withoutwallsproject:

The power behind art is undeniable. When you’re in a museum there’s that specific painting that just makes you drop everything and just look. When you’re on the street there’s always that one piece of street art that makes you stop and think, even if its for 30 seconds. Art also has the power to heal and communicate a powerful story. Today’s recording is another user submission, Peter Snelling from the UK. Peter is a producer who’s mission is to give voices to those that usually go unheard. He does this through various art and creative projects, one of them being the “Hopes and Fear Project”. In the project teenagers talk about what their hopes and fears are striking some funny, powerful, and inspiring stories. At the end of the project the teenagers went on to create print art work and exhibited to their community at the Exeter Pheonix. Their stories were also told over the radio Phonic FM. The recording featured today is from a young girl Bea, who battled leukemia. Powerful story but one that should be heard. I would like to thank the users that have submitted material thus far in the project and would like to remind all of you, you can submit material as well. Just click on the Participate page to get all of the details!

withoutwallsproject:

Photo Credit: Freshnessmag.com

Happy Labor Day! As many of you take in the unofficial end of summer (and a long weekend) I present to you a new find. This find is by the famed Shephard Fairey and can be found on Bowery & East 5th St. If you don’t recognize the name, you probably have seen his work. Among having murals in almost every corner of the world, he also designed the Obama “Hope” poster that went viral during the 2008 presidential election. In addition his work can be seen in some of the most prolific museums in the world such as the MoMA, the Smithsonian, and the Victoria & Albert Museum in London. The particular mural on the side of the Cooper Square Hotel is part of the hotel’s Art Wall Project. The mural depict a Myanmar Buddhist monk with an umbrella - a surprisingly politically charged subject. In 2007 these monks began to be prosecuted by the government because of their peaceful protests against the rulers. The mural serves as a voice for those being oppressed in Myanmar as well as a reminder of the price of freedom of speech. The sounds captured around the mural are fairly representative of the Bowery: loud traffic and chatty New Yorkers.

withoutwallsproject:

Hello, fellow followers and thanks for coming onto the blog for this announcement. So as you know I’ve been traveling through New York looking for public art spaces - no matter how small or large. Well, I’m happy to announce that I’m taking my one-man scavenger hunt on the road! I will be visiting a couple of cities in the following weeks to document what those cities have to offer in terms of public art spaces. So what cities will I be going to? Well, I think it’ll be fun to keep you guys guessing every week but I’ll announce the city I’ll be going to next week….. Montreal!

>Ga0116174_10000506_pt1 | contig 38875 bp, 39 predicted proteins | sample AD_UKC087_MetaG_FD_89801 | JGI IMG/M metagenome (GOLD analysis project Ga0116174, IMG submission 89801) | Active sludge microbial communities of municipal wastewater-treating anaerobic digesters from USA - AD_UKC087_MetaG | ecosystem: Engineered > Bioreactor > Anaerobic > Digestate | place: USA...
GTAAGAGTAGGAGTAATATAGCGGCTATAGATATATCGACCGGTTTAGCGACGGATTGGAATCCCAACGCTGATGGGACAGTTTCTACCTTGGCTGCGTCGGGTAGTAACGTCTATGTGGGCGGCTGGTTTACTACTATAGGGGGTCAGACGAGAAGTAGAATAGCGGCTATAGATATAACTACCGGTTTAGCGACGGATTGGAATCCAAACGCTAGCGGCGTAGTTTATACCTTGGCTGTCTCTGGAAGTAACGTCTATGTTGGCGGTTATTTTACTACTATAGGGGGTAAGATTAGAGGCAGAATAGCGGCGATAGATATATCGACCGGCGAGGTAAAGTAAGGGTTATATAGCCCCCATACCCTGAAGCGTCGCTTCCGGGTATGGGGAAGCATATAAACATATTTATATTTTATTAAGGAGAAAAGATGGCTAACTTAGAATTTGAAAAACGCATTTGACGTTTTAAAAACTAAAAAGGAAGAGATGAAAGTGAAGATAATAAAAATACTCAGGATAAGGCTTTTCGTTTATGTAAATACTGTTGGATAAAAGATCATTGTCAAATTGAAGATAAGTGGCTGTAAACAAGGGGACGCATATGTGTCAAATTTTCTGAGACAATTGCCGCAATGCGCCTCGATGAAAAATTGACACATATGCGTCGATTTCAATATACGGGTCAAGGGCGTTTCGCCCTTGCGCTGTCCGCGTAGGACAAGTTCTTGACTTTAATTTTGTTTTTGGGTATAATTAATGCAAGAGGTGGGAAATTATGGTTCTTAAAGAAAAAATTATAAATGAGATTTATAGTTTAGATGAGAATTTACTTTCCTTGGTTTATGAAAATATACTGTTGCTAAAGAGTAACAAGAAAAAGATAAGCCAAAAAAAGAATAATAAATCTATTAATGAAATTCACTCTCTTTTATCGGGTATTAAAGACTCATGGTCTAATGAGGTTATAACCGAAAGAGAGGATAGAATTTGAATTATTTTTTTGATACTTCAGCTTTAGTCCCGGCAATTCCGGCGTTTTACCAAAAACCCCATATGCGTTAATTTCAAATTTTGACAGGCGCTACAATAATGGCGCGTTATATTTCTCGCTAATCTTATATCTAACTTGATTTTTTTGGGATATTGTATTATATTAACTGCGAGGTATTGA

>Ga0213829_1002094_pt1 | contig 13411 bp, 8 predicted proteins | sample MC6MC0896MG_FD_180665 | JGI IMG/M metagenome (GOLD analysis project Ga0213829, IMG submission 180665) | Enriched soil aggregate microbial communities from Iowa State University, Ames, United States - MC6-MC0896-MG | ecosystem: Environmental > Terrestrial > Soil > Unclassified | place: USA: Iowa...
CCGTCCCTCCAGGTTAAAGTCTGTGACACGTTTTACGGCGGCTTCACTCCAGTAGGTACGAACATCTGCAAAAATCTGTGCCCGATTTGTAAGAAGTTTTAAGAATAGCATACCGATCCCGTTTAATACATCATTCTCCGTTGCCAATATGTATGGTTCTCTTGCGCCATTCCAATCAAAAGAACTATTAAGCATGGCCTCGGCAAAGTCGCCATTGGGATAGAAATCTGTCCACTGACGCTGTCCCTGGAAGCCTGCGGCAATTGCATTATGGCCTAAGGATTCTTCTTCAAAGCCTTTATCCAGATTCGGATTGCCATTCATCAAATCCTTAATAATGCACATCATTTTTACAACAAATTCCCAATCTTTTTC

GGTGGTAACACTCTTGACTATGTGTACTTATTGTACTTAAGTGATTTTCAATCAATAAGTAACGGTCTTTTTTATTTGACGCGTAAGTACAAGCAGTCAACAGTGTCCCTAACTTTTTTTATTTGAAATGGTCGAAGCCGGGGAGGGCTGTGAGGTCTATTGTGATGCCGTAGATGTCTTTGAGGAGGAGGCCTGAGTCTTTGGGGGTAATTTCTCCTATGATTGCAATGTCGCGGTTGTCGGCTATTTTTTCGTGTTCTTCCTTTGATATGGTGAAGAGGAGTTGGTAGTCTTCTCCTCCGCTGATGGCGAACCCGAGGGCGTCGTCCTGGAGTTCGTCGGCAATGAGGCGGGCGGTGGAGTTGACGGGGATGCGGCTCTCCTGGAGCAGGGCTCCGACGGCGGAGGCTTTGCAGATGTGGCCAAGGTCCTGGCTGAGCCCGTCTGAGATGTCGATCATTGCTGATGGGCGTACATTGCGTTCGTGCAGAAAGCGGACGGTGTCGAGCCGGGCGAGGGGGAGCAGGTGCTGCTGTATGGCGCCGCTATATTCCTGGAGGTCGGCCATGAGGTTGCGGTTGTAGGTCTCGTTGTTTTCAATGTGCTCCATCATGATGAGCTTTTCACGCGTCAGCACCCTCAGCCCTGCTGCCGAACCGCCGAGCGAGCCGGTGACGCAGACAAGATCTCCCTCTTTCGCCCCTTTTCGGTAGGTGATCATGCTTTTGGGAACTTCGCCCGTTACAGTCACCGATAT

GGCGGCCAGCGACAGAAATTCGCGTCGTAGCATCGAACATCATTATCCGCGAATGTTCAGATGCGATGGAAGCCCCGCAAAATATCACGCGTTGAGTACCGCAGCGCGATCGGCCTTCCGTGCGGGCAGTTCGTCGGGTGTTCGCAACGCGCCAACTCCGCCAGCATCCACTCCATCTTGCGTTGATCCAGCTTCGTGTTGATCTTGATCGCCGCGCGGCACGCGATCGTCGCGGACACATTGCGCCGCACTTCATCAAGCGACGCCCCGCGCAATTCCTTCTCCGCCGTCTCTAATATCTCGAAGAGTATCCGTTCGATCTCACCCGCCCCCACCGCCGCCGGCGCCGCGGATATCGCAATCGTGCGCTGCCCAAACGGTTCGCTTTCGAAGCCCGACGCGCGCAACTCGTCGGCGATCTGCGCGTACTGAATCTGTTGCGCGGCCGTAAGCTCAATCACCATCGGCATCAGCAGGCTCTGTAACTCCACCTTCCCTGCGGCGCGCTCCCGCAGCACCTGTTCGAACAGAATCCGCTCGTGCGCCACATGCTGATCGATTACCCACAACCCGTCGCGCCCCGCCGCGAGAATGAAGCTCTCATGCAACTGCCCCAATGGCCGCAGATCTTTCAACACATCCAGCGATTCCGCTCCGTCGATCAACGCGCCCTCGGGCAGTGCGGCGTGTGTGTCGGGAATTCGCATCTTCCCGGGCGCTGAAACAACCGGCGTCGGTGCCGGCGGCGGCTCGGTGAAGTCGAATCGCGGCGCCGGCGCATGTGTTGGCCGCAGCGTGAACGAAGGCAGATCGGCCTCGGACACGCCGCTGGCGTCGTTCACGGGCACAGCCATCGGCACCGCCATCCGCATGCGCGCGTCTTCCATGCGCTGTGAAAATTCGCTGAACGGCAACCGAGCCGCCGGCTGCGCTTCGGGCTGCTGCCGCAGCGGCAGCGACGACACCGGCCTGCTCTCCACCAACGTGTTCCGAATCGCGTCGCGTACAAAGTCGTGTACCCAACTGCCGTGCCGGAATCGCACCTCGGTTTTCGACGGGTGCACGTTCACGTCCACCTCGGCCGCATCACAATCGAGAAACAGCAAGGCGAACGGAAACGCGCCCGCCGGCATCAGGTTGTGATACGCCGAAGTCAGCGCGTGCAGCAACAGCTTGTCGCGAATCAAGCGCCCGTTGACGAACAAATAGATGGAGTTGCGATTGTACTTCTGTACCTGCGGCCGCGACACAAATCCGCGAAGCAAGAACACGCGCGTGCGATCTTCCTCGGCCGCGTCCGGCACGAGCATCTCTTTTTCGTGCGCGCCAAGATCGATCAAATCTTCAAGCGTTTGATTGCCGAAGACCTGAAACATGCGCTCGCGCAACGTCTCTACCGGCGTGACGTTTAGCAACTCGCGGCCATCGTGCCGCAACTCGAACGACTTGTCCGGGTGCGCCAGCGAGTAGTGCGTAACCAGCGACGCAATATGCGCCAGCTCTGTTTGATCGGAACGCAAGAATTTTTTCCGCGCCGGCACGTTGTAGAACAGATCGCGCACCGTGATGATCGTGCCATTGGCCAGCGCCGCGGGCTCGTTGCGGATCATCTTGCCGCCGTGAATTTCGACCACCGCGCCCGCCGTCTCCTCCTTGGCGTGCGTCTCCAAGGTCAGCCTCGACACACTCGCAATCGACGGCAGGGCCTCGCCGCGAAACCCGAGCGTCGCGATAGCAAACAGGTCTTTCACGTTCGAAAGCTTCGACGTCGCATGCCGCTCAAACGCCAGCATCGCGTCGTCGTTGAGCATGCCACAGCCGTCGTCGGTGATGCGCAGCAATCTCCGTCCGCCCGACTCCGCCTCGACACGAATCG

That’s right! I’ll be crossing the border and in francophone land for some art fun. So, why am I choosing this city particularly? Well a couple of reasons. One important one, I have friends in the city so traveling there won’t be too expensive. I am a recent grad with no job so gotta cut costs where you can! Another important reason is Montreal’s extensive documentation of all of the official public art work the city possesses - over 200 to be exact. From the research I have gathered Montreal ALSO has a pretty vibrant street art community which of course is big component of the project. Plus, I think it would be pretty awesome to capture some candid moments in French Canadian, don’t you think? Of course I’ll need some help from you guys in terms of tips! If you guys have any awesome recommendations for public art to see in the city - send it my way (eduardo.i.lipe@gmail.com)! I hope you guys are excited as I am to take this journey on!

YAY EDDIE!!!!!!!!!!!!!!!!!!!!!

withoutwallsproject:

Now I’m really excited about the sound I’ll be featuring today. The recording was done in Montreal’s “Quartier des Spectacles” specifically by the water fountains in front of the Contemporary Art Museum. The “Quartier des Spectacles” is an initiative by the city and fellow partners to liven up the downtown area through the use of visual culture. By putting up several art installations, public concerts, and more the city hopes that this initiative gives Montreal a unique identity that will keep residents and tourists coming back for more. I find this recording to be a particular stand out for multiple reasons. First I love how Montrealers and tourists interacted with the space. Some sat and read a book, or like myself, enjoyed a mid afternoon snack. Others - like the students in the beginning of the recording - were more active with the fountains playing around and using it to their pleasure. Now you’ll notice that there seem to be two different takes in the same area. Well I came back to the site at the end of my day to take a breath and noticed that all of the fountains were working! When I was there earlier in the day, it was just the main one. As the entire set started up a water show I noticed that the sounds of the water splashing had a bit of a tempo to it! I also love the different languages you hear in the recording, particularly the Canadian French and Spanish at the beginning. If you want to find out more about the Quartier read their mission statement here!